Correction: it isn't SF as much as it's sci-fi, that disparaging (in SF circles) term that includes - but isn't limited to - Buck Rogers and Flash Gordon-esque fare, where the men are either men or scientists, the wimmens is wimmens, shoe polish on your forehead makes you an alien, human/alien hybrids are common, and a guy named Ming stands a good chance of ruling an empire.
Now that I reread that last paragraph, I wonder if I'm describing camp SF or the original Star Trek.
Those weren't good stories. We watch them today for the hokey effects. They've stopped being a source of wonderment at 'future technology' - Though were they ever really like that? - and are now just camp entertainment. No one watches Flash Gordon and starts talking about what parts of the Freudian id/ego/superego trichotomy Flash and Ming symbolize. Hell, no one even says that was a good story, since the 'story' was the two seconds going from cliffhanger X to cliffhanger Y, in which Ming sends yet another minion to crush the pathetic human who, despite being pathetic, seems to be winning.
That being said, Moorcock seems intent on reviving that genre in this story. It turns out that, without the hokey effects and B-list actors, you're left with something like bad fanfic of a series you don't watch: It has some of the elements of a Mary Sue story, but you can't place the environment.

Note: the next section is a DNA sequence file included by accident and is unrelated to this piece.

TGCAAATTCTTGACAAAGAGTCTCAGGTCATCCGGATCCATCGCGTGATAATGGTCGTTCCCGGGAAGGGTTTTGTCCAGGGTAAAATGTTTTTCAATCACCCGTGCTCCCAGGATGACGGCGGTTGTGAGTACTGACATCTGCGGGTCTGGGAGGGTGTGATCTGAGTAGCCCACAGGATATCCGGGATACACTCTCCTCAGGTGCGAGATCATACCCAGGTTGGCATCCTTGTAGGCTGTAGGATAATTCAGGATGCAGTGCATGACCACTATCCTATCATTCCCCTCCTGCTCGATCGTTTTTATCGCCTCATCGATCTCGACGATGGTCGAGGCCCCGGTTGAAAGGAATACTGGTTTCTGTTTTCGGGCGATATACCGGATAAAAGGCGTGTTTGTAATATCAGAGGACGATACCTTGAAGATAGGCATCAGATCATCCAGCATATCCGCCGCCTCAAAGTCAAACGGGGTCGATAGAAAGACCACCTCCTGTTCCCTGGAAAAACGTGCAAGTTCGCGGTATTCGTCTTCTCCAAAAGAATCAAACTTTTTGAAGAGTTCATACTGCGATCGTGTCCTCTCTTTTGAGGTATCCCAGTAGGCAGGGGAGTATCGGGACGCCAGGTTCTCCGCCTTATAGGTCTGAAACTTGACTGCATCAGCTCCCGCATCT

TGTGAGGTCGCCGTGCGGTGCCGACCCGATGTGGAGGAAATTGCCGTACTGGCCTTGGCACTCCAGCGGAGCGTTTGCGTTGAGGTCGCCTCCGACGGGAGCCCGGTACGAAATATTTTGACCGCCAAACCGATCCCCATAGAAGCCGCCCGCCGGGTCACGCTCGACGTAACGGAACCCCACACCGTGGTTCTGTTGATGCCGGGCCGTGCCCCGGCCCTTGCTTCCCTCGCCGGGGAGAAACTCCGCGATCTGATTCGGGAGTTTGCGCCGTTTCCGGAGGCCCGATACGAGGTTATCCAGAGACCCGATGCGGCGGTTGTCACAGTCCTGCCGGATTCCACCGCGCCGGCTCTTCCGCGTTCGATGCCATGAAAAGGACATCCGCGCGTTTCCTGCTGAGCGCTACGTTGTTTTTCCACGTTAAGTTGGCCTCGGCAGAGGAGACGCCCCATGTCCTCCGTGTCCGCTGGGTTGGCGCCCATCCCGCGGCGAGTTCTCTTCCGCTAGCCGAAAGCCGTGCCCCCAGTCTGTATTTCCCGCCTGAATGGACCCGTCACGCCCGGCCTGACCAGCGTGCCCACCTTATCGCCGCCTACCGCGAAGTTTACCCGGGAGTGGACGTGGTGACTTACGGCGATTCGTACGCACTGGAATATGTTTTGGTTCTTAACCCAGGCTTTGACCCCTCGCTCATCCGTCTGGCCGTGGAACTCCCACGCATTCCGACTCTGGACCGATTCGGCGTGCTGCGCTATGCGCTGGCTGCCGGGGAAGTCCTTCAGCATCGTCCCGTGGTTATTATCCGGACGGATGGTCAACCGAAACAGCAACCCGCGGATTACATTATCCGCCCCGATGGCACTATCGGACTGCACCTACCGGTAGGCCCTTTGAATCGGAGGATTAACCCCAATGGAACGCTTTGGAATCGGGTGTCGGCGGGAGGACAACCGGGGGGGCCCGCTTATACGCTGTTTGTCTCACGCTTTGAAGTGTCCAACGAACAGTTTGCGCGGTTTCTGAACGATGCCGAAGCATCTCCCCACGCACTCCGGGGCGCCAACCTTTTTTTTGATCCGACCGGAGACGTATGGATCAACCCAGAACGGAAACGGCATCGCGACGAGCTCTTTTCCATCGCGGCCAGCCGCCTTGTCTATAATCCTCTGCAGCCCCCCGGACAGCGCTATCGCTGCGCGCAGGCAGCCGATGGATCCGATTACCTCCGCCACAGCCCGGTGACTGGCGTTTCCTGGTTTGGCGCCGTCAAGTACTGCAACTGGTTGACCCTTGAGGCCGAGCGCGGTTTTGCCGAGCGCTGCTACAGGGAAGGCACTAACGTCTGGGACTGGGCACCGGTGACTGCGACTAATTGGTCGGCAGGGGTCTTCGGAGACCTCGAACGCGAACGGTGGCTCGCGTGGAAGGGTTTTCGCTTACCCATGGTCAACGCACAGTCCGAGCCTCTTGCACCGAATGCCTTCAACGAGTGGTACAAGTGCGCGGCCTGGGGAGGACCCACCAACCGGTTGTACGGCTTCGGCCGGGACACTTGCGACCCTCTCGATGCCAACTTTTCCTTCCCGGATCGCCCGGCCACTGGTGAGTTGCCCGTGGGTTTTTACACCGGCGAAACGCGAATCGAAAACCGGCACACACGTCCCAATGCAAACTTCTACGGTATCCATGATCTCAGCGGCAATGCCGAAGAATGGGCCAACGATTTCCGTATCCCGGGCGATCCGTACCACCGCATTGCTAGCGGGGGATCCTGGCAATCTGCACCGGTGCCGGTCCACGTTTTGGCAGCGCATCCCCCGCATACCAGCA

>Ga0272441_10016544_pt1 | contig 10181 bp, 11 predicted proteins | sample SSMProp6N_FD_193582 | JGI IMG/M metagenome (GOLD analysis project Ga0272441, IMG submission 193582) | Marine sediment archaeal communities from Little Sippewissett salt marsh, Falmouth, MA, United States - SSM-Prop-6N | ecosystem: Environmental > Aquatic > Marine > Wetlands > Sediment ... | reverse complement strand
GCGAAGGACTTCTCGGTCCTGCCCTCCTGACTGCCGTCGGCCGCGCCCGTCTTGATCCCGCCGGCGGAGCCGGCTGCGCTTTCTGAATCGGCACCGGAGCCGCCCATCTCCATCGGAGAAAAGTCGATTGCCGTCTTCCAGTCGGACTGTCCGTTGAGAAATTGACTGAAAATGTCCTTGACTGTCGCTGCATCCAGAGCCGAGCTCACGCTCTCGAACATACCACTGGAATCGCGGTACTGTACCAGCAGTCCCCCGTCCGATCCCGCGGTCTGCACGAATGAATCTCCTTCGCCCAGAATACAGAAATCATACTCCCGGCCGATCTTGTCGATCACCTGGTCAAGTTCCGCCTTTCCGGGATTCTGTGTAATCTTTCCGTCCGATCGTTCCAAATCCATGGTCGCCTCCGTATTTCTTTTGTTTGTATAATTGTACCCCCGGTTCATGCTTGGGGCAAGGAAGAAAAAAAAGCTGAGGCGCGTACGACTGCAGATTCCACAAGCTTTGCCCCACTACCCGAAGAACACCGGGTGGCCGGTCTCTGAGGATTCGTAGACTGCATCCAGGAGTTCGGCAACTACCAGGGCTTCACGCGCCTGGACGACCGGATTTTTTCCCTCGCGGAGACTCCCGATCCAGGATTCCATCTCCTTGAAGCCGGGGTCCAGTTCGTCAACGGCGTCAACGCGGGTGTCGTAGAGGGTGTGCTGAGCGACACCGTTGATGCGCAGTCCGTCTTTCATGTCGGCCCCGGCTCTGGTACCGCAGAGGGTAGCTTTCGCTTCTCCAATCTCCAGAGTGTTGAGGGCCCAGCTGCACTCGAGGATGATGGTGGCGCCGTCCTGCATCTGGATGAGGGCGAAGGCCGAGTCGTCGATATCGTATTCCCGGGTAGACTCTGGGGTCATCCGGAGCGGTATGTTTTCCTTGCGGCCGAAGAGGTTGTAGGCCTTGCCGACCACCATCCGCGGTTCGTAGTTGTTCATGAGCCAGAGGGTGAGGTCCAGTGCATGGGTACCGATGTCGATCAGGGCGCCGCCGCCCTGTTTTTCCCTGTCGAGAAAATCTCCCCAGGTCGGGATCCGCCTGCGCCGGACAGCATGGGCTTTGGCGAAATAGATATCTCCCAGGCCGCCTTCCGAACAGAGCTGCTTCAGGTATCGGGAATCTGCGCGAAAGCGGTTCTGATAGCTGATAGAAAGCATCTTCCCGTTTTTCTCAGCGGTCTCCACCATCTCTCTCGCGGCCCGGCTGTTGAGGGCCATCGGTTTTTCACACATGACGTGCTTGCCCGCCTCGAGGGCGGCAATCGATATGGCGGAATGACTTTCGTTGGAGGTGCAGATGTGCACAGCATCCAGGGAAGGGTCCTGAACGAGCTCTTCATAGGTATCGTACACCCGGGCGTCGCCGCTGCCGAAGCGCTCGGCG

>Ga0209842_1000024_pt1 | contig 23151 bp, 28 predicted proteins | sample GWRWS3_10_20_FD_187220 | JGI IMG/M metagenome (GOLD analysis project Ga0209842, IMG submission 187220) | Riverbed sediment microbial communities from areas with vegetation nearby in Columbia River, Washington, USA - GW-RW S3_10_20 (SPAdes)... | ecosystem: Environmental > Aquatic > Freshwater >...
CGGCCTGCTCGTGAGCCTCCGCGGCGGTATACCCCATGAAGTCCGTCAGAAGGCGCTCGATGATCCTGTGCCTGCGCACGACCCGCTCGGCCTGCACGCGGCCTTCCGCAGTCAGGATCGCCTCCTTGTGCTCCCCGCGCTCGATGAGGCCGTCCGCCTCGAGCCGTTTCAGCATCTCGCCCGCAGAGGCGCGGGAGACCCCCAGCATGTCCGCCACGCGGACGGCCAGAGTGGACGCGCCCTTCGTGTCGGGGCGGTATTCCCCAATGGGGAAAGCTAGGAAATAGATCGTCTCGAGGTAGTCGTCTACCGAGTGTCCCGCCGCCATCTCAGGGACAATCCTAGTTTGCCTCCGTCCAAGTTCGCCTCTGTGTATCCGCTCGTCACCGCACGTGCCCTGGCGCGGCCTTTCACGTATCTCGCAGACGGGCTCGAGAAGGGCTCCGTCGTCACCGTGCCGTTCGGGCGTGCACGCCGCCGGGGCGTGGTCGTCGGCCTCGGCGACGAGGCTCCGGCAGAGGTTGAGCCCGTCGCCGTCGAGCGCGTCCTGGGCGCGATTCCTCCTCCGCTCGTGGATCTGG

This, of course, could be a flaw of Moorcock's, as well. In 'London Bone', the main character (first person) spent more of the story telling me how great he was than I cared for, sometimes bordering on hubris. Here, the main character's (third person) praises are sung by the author. He's only one of four men to not die while using the enigmatic life-stealing Banning gun. Why? He just knows how to use it. He didn't learn, he just knows. Like magic. He's the ONLY person to survive the use of some wondrous ship that poisoned all other people who tried to so much as touch it. Why? I guess it liked him. After all, how could you not like him? He's survived savage battles on most of the inner planets. Despite a childhood of barbarism, he's well-educated; but he's still wild and wooly and has more testosterone than the sum total of hormones in every other man who's ever lived.